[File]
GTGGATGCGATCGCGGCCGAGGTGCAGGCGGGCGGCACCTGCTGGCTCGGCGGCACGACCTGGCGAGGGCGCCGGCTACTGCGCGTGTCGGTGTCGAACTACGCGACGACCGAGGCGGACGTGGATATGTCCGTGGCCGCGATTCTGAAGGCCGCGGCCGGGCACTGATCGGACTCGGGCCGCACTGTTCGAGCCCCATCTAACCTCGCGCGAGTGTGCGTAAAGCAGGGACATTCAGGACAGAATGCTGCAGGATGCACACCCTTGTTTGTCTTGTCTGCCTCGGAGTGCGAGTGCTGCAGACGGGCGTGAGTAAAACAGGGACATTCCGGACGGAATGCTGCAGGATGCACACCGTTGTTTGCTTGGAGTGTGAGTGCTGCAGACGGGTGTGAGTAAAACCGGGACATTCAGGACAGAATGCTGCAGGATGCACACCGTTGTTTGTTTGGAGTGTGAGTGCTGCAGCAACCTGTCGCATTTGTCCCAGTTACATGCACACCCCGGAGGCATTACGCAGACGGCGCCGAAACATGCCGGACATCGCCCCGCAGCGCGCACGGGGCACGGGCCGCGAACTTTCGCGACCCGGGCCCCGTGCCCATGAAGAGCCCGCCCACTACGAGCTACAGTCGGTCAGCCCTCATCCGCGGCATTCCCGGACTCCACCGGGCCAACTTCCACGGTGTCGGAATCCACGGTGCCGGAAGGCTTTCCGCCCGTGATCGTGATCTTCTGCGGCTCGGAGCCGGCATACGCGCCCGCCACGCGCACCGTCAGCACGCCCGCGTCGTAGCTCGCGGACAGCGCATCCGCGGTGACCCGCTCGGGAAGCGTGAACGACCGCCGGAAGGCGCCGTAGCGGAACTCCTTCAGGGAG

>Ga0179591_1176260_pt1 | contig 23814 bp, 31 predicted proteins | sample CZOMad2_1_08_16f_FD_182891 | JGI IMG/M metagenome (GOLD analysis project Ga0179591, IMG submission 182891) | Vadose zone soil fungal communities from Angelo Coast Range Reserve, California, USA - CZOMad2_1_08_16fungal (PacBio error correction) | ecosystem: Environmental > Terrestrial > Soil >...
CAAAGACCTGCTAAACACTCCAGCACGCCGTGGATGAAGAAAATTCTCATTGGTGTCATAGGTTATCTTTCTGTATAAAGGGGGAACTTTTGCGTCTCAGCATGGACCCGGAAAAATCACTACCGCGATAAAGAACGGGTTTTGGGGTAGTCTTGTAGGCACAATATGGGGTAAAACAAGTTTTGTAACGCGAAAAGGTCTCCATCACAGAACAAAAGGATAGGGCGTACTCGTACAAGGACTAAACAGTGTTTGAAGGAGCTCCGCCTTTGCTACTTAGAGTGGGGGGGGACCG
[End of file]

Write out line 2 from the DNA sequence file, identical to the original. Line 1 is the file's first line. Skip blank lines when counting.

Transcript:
>Ga0179591_1176260_pt1 | contig 23814 bp, 31 predicted proteins | sample CZOMad2_1_08_16f_FD_182891 | JGI IMG/M metagenome (GOLD analysis project Ga0179591, IMG submission 182891) | Vadose zone soil fungal communities from Angelo Coast Range Reserve, California, USA - CZOMad2_1_08_16fungal (PacBio error correction) | ecosystem: Environmental > Terrestrial > Soil >...